It’s been quite a while since I saw a female buddy movie that actually delivered in terms of real humour and enjoyable plot. In fact, I would perhaps go as far back as The Heat for a picture in the genre that truly left me satisfied and wanting more. Sisters, though, on the outset, looked to be a film that would deliver everything I look for in a movie of this type, a great cast, a simple, uncomplicated premise and plenty of room for the magic to happen. Would the comedy live up to my expectations or would it leave me somewhat flat like both Addicted To Fresno and Hot Pursuit did earlier in the year?
Overall, I would have to say that Sisters falls somewhere in the middle of my enjoyment and expectations.Written by Paula Pell and starring Tina Fey and Amy Poehler, the film is an SNL reunion of sorts about two middle aged sisters who travel back to their childhood Florida home to throw one last ‘high school’ party before their parents complete the sale of the house. Kate (Fey) and Maura (Poehler) are polar opposites, the former being the wild child irresponsible party girl and the latter the sensible ‘party mom’ who never truly got to let her freak flag fly. The bulk of the narrative revolves around the house party, and in typical fashion, the night is filled with chaos, calamity and comedy that, whilst not always hitting the mark, provides enough entertainment to make the film an overall enjoyable enough watch. Sisters is at it’s best when the humour comes from sharp, witty dialogue between the film’s vast array of characters, but it’s tendency to revert to cheap, gross out humour for a quick shock factor laugh is where the quality tends to drop a little. At two hours in length, there are certainly points at which one can’t help but feel that the filmmakers have become a little over indulgent in letting certain jokes and set pieces carry on for much longer than was needed to make an impact. Like many comedies that fail to exercise restraint, this one feels very much like a classic case of the actors having more fun making it then the audience have fun watching it, which is a great shame because amongst the messiness of the plot there are more than a handful of truly hilarious moments that had me laughing out loud again and again. It feels at times that the film could have been more economical in its story telling in order to provide a more streamlined, tidy package, but ultimately I feel there is enough to enjoy along the way that it is worth buckling in and going on the crazy ride. I will say that the idea of a group of 40 year olds holding a teenage party certainly does make for a good comedy breeding ground, the feeling of excess clouds some of the funnier moments and doesn’t allow them to really sit and resonate. One particular character is lambasted throughout for being constantly ‘on’ and trying to tell too many jokes at once, ironically this is something that the filmmakers needed to be aware of themselves.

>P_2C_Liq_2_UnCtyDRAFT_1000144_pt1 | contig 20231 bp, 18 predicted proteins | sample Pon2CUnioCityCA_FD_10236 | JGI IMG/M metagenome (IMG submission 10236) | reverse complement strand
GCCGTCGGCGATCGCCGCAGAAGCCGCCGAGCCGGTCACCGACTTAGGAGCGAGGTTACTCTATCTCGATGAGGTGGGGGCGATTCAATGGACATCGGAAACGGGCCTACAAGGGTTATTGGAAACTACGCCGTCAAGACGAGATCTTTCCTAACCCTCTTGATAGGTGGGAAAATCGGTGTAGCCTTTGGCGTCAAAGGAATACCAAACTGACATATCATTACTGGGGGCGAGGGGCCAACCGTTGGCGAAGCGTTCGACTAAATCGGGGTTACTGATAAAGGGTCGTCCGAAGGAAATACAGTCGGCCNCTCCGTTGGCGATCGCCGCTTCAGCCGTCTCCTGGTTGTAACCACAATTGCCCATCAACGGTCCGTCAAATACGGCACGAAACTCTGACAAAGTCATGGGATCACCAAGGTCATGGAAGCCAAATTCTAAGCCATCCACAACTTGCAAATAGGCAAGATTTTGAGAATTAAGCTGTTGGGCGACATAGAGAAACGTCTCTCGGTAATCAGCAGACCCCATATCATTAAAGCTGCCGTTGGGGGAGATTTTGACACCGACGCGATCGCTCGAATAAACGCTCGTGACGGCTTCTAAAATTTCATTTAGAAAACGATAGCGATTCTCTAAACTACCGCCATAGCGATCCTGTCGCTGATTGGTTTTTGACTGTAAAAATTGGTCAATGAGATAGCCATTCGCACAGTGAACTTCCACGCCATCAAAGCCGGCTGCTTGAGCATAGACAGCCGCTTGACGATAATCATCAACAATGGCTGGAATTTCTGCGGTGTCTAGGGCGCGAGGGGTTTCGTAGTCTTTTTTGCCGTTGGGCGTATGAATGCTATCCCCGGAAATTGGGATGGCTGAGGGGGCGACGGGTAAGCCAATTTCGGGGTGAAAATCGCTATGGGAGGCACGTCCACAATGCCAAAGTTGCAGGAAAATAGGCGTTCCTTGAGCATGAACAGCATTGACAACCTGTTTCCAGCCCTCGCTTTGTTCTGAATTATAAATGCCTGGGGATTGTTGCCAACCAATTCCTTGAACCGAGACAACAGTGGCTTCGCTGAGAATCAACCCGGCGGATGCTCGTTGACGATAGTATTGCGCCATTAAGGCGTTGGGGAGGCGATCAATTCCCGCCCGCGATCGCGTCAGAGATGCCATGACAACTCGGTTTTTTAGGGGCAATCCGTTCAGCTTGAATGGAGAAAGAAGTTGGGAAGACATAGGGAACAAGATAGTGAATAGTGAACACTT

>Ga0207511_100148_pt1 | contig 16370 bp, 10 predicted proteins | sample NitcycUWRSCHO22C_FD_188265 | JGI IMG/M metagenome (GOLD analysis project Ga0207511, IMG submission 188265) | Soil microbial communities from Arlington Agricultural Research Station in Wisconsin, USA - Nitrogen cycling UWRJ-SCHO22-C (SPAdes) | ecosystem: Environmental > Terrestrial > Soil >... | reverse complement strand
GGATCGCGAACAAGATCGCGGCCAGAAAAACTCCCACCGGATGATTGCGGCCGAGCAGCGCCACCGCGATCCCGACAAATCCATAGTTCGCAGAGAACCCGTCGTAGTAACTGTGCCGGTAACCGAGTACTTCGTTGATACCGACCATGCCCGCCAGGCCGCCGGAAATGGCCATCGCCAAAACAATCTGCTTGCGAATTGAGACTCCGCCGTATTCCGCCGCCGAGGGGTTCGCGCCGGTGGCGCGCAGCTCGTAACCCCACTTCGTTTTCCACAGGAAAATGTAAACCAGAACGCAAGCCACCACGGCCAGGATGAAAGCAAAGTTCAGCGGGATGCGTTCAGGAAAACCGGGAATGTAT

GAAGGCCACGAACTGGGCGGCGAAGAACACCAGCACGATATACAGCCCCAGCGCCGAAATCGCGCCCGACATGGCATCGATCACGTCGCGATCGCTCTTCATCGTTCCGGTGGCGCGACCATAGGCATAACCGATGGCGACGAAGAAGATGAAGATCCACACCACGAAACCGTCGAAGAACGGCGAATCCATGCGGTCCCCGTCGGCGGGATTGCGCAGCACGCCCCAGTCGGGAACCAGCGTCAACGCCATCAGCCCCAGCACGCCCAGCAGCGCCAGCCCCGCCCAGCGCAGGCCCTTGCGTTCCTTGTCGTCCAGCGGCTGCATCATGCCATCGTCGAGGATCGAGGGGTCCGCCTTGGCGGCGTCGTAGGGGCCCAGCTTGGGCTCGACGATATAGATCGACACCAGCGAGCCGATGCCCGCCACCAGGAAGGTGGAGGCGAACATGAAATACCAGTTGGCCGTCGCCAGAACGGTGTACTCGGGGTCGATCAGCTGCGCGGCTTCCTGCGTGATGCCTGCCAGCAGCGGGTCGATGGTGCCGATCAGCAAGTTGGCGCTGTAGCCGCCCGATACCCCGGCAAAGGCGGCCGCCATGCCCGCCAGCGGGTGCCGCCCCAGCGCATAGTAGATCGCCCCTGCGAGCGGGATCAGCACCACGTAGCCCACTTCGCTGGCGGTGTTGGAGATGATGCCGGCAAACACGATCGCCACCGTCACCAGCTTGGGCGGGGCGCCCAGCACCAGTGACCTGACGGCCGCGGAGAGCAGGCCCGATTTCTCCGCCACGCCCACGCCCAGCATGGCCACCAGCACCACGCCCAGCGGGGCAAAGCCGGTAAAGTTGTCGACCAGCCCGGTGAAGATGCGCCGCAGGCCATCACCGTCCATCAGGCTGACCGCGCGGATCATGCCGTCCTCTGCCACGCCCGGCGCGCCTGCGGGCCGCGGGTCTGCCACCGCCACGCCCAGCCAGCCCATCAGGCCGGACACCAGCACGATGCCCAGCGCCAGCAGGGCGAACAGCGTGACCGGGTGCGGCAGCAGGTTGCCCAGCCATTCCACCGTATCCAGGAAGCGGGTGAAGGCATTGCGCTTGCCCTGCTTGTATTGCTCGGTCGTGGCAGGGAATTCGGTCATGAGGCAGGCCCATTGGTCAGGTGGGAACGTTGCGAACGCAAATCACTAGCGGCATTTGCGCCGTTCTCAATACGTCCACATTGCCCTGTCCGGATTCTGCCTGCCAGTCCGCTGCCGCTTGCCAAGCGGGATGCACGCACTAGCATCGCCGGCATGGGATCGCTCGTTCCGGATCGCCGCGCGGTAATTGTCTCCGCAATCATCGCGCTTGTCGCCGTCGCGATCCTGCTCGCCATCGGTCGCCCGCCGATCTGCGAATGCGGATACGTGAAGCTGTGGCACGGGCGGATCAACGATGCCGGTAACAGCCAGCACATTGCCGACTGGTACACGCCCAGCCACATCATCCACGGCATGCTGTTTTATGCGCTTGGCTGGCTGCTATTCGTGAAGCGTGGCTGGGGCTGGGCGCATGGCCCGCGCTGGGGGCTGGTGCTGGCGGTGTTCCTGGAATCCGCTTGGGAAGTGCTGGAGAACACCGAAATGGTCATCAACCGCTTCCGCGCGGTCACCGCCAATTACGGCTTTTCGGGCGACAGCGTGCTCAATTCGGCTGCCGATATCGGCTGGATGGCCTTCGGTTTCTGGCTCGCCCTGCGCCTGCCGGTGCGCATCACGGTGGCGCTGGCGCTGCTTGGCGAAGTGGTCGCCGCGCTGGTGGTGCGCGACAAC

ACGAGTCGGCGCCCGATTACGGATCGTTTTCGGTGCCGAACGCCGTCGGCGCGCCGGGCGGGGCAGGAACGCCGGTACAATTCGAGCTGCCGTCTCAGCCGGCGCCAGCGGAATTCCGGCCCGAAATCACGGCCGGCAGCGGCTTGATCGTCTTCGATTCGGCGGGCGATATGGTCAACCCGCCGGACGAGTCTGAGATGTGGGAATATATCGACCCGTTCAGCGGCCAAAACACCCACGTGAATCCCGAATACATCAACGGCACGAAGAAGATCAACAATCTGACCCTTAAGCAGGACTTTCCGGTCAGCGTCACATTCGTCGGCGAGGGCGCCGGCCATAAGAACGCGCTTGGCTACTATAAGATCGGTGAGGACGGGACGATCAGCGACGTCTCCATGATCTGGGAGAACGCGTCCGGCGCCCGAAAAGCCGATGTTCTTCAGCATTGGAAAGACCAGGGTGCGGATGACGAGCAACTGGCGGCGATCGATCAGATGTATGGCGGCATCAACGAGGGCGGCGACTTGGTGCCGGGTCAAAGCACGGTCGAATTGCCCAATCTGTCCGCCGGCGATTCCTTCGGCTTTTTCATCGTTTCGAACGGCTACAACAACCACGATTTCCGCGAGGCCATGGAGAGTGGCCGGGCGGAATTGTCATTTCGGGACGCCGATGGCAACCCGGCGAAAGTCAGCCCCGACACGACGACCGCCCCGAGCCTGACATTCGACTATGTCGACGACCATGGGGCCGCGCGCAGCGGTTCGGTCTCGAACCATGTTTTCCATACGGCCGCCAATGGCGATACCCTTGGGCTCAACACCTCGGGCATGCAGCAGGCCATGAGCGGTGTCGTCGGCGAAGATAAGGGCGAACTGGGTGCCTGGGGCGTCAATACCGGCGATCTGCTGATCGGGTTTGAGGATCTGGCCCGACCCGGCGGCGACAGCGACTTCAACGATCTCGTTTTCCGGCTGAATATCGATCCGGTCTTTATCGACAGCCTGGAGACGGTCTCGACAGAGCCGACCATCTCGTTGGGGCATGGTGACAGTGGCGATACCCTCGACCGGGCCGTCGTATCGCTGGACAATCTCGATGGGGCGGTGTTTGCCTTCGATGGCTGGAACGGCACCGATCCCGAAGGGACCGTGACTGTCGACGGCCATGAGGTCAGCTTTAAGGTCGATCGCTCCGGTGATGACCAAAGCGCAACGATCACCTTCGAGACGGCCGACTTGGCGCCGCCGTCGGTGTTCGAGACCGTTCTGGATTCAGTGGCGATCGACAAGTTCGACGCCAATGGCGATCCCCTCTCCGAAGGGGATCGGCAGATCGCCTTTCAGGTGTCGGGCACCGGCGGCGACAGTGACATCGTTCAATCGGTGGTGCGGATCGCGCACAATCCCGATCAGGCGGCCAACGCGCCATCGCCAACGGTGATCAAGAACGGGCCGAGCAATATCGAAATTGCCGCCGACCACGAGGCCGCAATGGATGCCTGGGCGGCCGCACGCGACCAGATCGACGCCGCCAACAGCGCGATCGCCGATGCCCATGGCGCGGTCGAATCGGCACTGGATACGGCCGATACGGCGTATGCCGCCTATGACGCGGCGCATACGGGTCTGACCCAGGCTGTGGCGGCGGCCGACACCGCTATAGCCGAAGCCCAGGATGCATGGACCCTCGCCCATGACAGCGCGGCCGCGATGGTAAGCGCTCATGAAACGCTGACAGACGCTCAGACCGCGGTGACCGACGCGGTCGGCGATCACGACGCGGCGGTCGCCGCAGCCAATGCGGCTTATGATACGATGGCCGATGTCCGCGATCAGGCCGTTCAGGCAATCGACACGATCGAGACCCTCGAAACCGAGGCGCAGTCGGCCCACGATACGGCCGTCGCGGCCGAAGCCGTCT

Let’s be real, the combination of Tina Fey and Amy Poehler was always going to be a winning one, and the time they share together on screen predictably encompasses the film’s greatest moments. With Fey as the rebellious Kate and Poehler as the straight laced Maura, the actresses certainly feel like they are playing opposite to type, but the sisterly chemistry they share is believable and enjoyable and I lap up any chance I get to see the two of them doing their thing together. The main problem is that I can’t help but feel that the actresses deserve better than the material with which they had to work. Paula Pell’s script certainly has some golden moments, and perhaps this is purely my personal preference, but I would say that Fey and Poehler are put to better use shooting out hilarious one liners than they are falling through dry wall ceilings and the like. The supporting cast of middle aged party goers is as stellar as you would wish to see in a comedy film, with the likes of Maya Rudolph, Rachel Dratch, John Leguizamo and Dianne Wiest all doing their best with the little time they have. And a special mention for John Cena who with his surprisingly funny performance in Trainwreck and now Sisters, is giving Dwayne ‘The Rock’ Johnson a run for his money in the movie star wrestler stakes.
Overall, Sisters is a film that I enjoyed in parts and will certainly be more than worthy of a spot on the rotation of female centric comedies that get brought out every time the girls are round. It definitely could have been tighter, and it definitely could have exchanged certain set pieces for funnier ones, but at the end of the day you know you are going to have at least a 6/10 time with the likes of Tina Fey, Amy Poehler and co. in the driving seat.